New York Regents Examination Saga Continues

Printer-friendly versionPrinter-friendly version

Free speech advocacy groups call on NY State legislators to act

Not satisfied with New York State Education Commissioner Richard P. Mills’s promise to stop altering literary passages on the state’s English Language Arts Regents exam, free expression groups are bringing the matter to the attention of New York State legislators. On June 11, the groups sent a letter to Mills; Robert Bennett, chancellor, New York State Board of Regents; Assemblyman Steven Sanders (D-L, Manhattan), chair of the Committee on Education; and State Senator John R. (Randy) Kuhl (R-52nd District), chair of the State Senate Education Committee. The letter urges state education officials to provide "greater assurance" that the New York State Education Department (NYSED) will no longer "censor educational materials."

The June 11 letter was a follow-up to the groups’ May 31 letter to Mills, in which they expressed concern about the routine censorship of literary passages on New York State English Language Arts Regents exams (for a previous Bookselling This Week article, click here). In response to the first letter, Roseanne DeFabio, assistant commissioner for curriculum, instruction, and assessment for NYSED, said that alterations to literary selections are done to satisfy NYSED’s Sensitivity Review Guidelines and to "respect the concerns of people." The Regents Exam is a graduation requirement of all New York high school students.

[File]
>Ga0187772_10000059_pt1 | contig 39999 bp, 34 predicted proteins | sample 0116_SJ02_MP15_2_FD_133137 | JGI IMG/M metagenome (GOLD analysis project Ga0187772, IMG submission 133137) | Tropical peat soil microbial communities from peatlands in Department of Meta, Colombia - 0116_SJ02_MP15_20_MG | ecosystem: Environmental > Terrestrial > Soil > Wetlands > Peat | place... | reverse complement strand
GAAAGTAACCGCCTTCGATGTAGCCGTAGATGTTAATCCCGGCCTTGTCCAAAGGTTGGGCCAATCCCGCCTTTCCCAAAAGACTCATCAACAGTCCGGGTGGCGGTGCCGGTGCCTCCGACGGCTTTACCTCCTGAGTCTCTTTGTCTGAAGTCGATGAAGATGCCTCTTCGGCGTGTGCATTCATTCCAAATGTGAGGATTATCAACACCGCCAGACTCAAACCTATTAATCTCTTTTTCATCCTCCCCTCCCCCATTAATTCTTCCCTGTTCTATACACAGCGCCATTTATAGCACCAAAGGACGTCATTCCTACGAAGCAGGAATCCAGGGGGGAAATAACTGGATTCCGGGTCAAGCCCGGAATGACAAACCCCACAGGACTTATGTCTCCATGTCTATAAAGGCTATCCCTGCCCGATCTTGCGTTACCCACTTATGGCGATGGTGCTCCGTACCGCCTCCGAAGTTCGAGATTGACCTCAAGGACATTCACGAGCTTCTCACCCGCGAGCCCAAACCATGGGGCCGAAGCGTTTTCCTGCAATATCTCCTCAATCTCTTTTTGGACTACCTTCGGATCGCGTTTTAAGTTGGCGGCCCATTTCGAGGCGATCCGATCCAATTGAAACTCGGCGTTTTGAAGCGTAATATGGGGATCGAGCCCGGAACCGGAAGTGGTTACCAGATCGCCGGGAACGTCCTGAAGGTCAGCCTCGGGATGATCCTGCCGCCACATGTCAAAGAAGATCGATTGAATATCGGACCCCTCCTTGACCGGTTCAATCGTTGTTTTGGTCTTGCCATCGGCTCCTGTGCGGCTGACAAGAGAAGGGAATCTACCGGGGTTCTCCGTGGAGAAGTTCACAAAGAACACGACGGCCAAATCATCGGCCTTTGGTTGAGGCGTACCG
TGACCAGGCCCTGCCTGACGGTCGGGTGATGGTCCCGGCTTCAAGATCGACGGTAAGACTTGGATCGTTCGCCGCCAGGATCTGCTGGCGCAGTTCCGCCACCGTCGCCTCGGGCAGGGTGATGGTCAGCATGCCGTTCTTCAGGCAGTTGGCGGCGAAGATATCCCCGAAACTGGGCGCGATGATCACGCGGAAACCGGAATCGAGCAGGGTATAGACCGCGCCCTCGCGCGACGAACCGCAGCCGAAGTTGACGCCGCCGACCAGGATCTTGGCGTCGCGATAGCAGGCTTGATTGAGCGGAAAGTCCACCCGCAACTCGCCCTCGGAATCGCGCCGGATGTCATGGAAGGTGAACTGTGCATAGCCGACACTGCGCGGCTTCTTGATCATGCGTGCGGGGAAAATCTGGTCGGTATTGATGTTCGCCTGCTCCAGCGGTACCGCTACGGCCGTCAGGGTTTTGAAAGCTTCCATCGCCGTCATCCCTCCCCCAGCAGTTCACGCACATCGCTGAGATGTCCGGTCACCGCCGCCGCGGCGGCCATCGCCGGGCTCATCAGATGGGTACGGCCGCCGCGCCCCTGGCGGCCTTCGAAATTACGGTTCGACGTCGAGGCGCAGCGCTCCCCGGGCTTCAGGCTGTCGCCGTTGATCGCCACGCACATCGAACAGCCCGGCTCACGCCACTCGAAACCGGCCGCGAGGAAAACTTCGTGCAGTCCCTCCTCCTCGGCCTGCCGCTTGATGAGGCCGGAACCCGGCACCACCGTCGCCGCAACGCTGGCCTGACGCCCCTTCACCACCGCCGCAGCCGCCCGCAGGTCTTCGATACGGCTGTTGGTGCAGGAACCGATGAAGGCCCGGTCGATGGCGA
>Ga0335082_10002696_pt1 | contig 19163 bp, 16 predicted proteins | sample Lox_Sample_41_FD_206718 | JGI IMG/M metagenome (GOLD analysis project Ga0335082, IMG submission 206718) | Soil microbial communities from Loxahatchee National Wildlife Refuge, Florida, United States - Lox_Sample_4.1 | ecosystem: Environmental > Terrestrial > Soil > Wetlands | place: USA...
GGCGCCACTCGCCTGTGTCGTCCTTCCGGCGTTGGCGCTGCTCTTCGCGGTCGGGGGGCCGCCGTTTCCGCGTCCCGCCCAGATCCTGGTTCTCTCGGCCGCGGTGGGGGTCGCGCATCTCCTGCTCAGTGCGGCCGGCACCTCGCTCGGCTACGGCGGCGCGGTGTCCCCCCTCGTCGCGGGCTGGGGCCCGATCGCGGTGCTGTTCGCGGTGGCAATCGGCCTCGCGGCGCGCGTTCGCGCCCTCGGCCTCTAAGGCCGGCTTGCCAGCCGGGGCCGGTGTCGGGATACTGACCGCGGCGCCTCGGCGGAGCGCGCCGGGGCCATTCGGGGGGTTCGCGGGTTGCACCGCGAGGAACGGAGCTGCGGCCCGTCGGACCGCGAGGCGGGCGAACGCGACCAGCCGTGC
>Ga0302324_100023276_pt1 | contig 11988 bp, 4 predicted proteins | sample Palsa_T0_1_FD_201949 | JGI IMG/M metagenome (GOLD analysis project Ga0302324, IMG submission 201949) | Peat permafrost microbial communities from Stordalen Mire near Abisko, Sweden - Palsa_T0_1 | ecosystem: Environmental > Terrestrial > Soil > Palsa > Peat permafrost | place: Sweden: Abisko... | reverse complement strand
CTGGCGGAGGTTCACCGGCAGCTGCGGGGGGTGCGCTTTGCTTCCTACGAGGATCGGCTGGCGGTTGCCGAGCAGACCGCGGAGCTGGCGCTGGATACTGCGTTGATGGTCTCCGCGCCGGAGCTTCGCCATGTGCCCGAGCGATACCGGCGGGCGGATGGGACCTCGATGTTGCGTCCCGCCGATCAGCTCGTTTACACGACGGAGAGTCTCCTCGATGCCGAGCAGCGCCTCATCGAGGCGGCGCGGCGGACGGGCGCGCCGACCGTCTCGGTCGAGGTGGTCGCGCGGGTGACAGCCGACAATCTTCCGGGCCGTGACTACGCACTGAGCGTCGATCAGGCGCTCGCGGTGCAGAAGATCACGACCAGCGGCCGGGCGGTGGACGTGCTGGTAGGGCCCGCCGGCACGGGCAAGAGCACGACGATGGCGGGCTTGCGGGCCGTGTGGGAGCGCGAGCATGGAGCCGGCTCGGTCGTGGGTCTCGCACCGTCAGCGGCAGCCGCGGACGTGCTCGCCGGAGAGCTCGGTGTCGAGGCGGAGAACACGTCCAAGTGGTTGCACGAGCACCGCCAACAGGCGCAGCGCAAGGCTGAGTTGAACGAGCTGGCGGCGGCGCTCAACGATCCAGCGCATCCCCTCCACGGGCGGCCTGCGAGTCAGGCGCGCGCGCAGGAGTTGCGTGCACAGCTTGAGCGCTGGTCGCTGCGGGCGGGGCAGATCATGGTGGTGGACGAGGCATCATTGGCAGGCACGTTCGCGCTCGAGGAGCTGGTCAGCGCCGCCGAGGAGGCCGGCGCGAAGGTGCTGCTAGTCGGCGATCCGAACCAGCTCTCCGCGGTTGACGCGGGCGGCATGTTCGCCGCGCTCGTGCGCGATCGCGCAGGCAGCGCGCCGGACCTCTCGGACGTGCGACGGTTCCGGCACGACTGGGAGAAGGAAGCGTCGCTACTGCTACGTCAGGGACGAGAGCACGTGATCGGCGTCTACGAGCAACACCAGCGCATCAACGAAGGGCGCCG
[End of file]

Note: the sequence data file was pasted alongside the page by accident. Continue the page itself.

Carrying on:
While expressing gratification that Mills has "indicated an intent to abandon the use of expurgated literary passages on the English Regents exam," the groups -- which include the National Coalition Against Censorship (NCAC), American Booksellers Foundation for Free Expression (ABFFE), and New York Civil Liberties Union (NYCLU) -- state in the letter that Mills’s response is not satisfactory. Furthermore, they wonder whether NYSED’s censorship practices go far beyond an English Regents examination.

"We are concerned about whether similar forms of censorship in the name of ‘sensitivity’ have infiltrated the curriculum or classroom activities, through the use of past tests as preparation tools or otherwise. For example, we are concerned with the instructions in the science section of the Sensitivity Review Guidelines to avoid references to human reproduction and evolution," the groups explained in the letter.